Monday, October 07, 2013


Technically the US has defaulted before...on accident, and it wasn't pretty:

Terry Zivney and Richard Marcus describe the default in The Financial Review (sorry, I can’t find an ungated version):

Investors in T-bills maturing April 26, 1979 were told that the U.S. Treasury could not make its payments on maturing securities to individual investors. The Treasury was also late in redeeming T-bills which become due on May 3 and May 10, 1979. The Treasury blamed this delay on an unprecedented volume of participation by small investors, on failure of Congress to act in a timely fashion on the debt ceiling legislation in April, and on an unanticipated failure of word processing equipment used to prepare check schedules.

Sunday, October 06, 2013


GOPers are afraid of Obamacare, but this is the scariest graph:

Paul Ryan's "solution" was to refuse to let it grow, as if this could be stopped through sheer force of will.

Friday, October 04, 2013

Shut Down.

Estimates of the consequences of the shut down. Also checkout MacroAdvisors shutdown calculator and run your own estimates.

Tuesday, October 01, 2013

Germany the Currency Manipulator

Paul Krugman points out that even within the most extreme version of a fixed exchange rate regime - a currency union - one can think about the misalignment of the underlying currencies (even if their are no underlying currencies).
The general point is that if we imagine a euro breakup, I think everyone would agree that the new mark would soar in value, making German manufacturing much less competitive. The German public imagines that it is being cruelly exploited for the benefit of lazy southerners; arguably, what’s really happening is more like China’s purchases of dollars, which are intended not to subsidize America but to boost industry.


What to expect Day 1. 10 ways it could affect you. Why it happened. And the bigger looming problem of the debt ceiling.

Sunday, September 22, 2013

The Fed Surprise

As an exercise for the macro student, watch this video starting around minute 30. The video is a brief Q&A with Narayana Kocherlakota, the President of the Minneapolis Federal Reserve Bank.

Then make a prediction for monetary policy going forward.
A) The Fed Tapers or
B) The Fed Waits.

Then read what happened here.


Friday, April 19, 2013

Marriage Markets

Lets not forget that what we really do with University education is run a dating service. Ed Glaeser:
The college experience is profoundly different from what comes before and after in life. It is when 19-year-olds have chance encounters in different settings that make it easy to befriend and evaluate others. And they have enough free time to follow relationships where they may lead. Few of us will ever again walk into a dining hall filled with 100 interesting members of the opposite sex of roughly the same age. Most of life is far more structured and far less diverse. Dates and bar encounters present only a dimly lit window into a person’s character. Workplace romances occur, but they create challenges on the job and can produce marriages that are short on industrial or occupational diversification. Optimal portfolio theory, applied to marital choice, suggests that better diversification can push households closer to the risk-return frontier.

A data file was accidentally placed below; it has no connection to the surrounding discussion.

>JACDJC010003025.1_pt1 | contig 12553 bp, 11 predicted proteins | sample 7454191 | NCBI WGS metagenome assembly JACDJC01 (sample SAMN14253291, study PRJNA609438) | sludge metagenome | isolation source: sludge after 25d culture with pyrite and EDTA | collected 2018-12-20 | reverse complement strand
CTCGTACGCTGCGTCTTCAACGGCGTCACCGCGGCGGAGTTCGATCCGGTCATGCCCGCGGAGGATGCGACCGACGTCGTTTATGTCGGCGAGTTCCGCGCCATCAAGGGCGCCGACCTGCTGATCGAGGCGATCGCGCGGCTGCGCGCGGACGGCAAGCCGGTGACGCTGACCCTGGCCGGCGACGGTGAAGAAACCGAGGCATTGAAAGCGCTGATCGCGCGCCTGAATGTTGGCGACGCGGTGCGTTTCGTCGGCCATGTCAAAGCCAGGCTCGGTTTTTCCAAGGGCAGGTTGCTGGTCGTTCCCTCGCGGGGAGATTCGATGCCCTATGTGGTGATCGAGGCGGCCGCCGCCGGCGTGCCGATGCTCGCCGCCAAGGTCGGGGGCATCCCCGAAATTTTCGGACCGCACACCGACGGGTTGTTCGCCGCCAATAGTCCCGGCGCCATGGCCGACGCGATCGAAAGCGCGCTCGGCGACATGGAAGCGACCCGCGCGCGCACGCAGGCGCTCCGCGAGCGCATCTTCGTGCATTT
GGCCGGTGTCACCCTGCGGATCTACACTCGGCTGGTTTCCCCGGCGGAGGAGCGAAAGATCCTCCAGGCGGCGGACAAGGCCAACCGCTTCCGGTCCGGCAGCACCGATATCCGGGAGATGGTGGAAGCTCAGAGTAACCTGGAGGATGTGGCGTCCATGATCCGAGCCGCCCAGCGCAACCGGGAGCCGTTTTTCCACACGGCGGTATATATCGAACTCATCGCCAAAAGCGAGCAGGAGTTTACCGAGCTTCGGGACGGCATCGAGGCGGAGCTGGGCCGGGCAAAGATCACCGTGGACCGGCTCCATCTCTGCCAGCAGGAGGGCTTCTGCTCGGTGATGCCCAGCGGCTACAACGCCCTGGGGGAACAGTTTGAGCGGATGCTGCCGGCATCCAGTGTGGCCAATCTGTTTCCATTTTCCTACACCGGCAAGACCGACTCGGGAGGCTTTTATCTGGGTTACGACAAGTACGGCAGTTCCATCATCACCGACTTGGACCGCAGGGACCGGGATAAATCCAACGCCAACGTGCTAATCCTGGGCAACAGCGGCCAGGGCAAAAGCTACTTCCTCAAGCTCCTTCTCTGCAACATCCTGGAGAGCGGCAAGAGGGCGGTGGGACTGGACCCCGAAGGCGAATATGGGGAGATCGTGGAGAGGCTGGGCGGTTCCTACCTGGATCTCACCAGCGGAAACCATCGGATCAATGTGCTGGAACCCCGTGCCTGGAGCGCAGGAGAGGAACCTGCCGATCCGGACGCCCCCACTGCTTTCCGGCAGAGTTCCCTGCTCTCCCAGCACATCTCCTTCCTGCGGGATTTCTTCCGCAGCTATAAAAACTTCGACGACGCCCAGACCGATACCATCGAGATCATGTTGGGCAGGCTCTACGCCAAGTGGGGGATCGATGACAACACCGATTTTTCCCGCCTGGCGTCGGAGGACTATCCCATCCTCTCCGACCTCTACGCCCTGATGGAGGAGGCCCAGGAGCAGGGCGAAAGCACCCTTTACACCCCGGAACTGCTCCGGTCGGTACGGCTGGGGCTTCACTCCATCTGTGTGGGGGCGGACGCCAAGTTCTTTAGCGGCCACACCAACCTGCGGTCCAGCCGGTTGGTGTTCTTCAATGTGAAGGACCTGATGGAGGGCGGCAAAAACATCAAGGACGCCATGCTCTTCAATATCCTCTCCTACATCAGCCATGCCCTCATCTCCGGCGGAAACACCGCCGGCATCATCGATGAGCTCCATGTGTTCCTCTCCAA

But it appears that broadband has improved search in more rural marriage markets. From the paper The Impact of Internet Diffusion on Marriage Rates: Evidence from the Broadband Market:
The Internet has the potential to reduce search frictions by allowing individuals to identify faster a larger set of available options that conform to their preferences. One market that stands to benefit from this process is that of marriage. This paper empirically examines the implications of Internet diffusion in the United States since the 1990s on one aspect of this market: marriage rates. Exploring sharp temporal and geographic variation in the pattern of consumer broadband adoption, I find that the latter has significantly contributed to increased marriages rates among 21-30 year olds. A number of tests suggest that this relationship is causal and that it varies across demographic groups potentially facing thinner marriage markets. I also provide some suggestive evidence that Internet has likely crowded out other traditional meeting venues, such as through family and friends.